From square one, there's no question that Simon got involved with club owner Franck, a tough criminal with three henchmen, all double-crossed. But after Simon is knocked out during the theft, he must be hypnotized by therapist Elizabeth Lamb to reclaim his memory of what did happen with the painting. The conflicts involve money, sex, and power--all the usual suspects--presented in flashy manner with a high gloss style.
Fire and water, claustrophobia and openness, impenetrable darkness and highly reflective glass and mirrors--cinematographer Anthony Dod Mantle's oppositional concepts and doubled images keep duality foremost. As Boyle describes it, reality and hence his visuals slide from one surface to another, questioning the credibility of the narrator.
As Simon, James McAvoy is a multifaceted, wily protagonist with Vincent Cassel a stupendous Franck, alternately terrifying and inviting in a great performance. Rosario Dawson as Elizabeth brings a calm voice with a hypersexual rush to the proceedings. I wish she'd been developed more as her complex character warranted.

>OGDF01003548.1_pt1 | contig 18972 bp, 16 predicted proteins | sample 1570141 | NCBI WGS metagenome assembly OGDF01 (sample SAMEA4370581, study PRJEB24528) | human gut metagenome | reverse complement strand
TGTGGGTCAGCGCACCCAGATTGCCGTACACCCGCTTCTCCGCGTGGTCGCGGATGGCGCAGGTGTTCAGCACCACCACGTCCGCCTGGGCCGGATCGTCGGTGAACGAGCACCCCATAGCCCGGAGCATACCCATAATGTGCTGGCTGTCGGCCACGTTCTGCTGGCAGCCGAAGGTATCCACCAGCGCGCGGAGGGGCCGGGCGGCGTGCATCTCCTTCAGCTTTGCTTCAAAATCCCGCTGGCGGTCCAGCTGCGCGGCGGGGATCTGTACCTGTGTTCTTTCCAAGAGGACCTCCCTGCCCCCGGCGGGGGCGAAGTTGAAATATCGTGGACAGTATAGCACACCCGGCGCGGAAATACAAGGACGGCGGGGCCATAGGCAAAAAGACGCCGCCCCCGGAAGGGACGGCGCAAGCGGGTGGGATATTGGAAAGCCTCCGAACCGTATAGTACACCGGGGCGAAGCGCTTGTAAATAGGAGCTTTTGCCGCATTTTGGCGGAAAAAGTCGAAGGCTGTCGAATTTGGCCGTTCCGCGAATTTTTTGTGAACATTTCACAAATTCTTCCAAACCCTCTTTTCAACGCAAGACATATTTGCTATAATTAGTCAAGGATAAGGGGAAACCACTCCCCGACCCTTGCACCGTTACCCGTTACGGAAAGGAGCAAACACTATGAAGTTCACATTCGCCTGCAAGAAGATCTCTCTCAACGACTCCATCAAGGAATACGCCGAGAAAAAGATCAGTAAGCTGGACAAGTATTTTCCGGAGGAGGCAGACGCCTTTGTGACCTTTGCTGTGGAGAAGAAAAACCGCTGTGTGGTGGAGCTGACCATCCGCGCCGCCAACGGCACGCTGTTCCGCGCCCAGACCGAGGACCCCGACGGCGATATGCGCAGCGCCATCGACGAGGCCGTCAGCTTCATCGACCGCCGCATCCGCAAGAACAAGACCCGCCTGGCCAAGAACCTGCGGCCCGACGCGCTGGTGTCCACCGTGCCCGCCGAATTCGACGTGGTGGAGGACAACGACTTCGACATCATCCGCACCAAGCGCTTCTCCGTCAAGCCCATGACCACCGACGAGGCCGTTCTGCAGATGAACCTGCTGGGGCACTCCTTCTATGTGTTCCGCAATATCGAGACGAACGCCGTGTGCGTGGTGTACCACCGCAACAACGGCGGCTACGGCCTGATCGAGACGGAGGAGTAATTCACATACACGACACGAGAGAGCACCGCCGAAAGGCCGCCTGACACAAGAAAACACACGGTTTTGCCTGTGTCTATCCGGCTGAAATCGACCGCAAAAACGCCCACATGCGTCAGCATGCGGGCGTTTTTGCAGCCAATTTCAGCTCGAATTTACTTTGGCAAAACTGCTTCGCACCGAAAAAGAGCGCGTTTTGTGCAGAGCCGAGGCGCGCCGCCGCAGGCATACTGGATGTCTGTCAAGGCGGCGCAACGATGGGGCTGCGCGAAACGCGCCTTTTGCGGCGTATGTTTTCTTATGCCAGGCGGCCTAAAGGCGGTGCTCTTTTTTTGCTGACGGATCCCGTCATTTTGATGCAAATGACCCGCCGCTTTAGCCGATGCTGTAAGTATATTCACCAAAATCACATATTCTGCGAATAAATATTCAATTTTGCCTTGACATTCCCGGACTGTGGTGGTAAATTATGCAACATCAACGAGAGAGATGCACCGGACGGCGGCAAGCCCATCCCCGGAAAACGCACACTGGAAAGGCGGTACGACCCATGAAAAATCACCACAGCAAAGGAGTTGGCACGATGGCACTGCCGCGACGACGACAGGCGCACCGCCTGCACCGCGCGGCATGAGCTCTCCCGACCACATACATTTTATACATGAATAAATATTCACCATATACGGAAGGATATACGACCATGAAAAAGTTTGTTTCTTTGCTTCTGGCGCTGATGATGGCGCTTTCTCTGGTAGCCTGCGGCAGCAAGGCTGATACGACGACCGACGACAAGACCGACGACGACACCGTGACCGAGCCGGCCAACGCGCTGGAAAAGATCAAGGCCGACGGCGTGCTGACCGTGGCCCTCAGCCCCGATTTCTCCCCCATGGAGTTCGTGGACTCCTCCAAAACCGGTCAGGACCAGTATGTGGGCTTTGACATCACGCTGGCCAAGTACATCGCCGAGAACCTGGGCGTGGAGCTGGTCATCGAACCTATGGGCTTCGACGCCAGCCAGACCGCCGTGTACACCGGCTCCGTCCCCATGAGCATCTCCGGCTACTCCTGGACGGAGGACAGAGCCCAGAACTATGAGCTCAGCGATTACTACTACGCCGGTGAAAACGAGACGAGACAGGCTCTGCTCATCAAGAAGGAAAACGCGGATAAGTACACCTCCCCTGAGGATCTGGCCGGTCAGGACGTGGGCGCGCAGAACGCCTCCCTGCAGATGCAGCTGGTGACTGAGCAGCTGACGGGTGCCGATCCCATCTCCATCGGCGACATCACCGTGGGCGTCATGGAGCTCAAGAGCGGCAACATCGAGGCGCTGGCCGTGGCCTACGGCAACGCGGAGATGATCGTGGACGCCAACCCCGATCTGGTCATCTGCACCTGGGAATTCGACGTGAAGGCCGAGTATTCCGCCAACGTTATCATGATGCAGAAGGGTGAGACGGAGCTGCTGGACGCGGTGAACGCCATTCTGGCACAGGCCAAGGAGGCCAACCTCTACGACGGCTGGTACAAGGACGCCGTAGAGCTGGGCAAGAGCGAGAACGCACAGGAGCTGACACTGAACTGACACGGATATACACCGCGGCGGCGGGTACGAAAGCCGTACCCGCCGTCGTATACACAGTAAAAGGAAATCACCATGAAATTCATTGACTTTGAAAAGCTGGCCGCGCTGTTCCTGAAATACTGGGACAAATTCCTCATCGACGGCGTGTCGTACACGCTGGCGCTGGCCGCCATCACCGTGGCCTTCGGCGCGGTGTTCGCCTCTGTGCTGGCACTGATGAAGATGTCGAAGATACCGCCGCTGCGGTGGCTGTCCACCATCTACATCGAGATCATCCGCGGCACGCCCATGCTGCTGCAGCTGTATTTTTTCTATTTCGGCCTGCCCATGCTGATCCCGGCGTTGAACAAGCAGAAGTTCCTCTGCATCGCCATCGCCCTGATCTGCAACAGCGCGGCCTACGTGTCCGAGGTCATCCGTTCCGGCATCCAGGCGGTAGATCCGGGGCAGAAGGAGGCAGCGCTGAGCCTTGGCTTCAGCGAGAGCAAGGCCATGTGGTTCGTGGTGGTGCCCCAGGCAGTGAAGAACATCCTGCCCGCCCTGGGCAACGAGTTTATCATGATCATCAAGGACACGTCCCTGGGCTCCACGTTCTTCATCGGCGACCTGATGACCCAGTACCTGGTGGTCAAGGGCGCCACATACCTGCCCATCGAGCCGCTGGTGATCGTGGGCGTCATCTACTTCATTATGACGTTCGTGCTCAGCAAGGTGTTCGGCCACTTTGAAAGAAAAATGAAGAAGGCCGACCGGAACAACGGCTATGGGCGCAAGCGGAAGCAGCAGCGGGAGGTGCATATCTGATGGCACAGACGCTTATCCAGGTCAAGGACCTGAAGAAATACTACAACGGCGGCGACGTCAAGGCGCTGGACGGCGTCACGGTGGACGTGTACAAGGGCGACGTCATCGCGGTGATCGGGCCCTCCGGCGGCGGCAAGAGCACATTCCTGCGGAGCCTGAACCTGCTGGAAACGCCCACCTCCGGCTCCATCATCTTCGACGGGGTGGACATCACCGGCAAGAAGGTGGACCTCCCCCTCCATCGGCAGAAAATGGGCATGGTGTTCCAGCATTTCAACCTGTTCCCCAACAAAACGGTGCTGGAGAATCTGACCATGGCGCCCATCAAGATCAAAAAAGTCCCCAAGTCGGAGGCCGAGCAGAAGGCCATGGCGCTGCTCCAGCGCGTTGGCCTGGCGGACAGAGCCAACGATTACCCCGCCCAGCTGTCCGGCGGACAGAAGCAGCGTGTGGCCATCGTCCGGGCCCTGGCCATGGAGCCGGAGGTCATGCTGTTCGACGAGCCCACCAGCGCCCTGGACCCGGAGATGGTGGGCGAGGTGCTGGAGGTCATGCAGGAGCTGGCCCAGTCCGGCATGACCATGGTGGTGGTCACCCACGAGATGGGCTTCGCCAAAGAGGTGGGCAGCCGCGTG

"Trance" is the latest installment in Boyle's adrenalin charged cinema, though at moments a level of gratuitous violence (unnecessary to the plot) intrudes. In addition, Boyle includes, as is typical, only full frontal female nudity. A true iconoclast would rebel more fully. Nicely, in passing, he does implicitly comment on the art world. I'd have welcomed more substance there as well. Still, "Trance" offers a well-executed carnival ride with blind corners, exhilarating highs, and a few heady spins delivering satisfying jolts with no real danger. At a Landmark Theatre.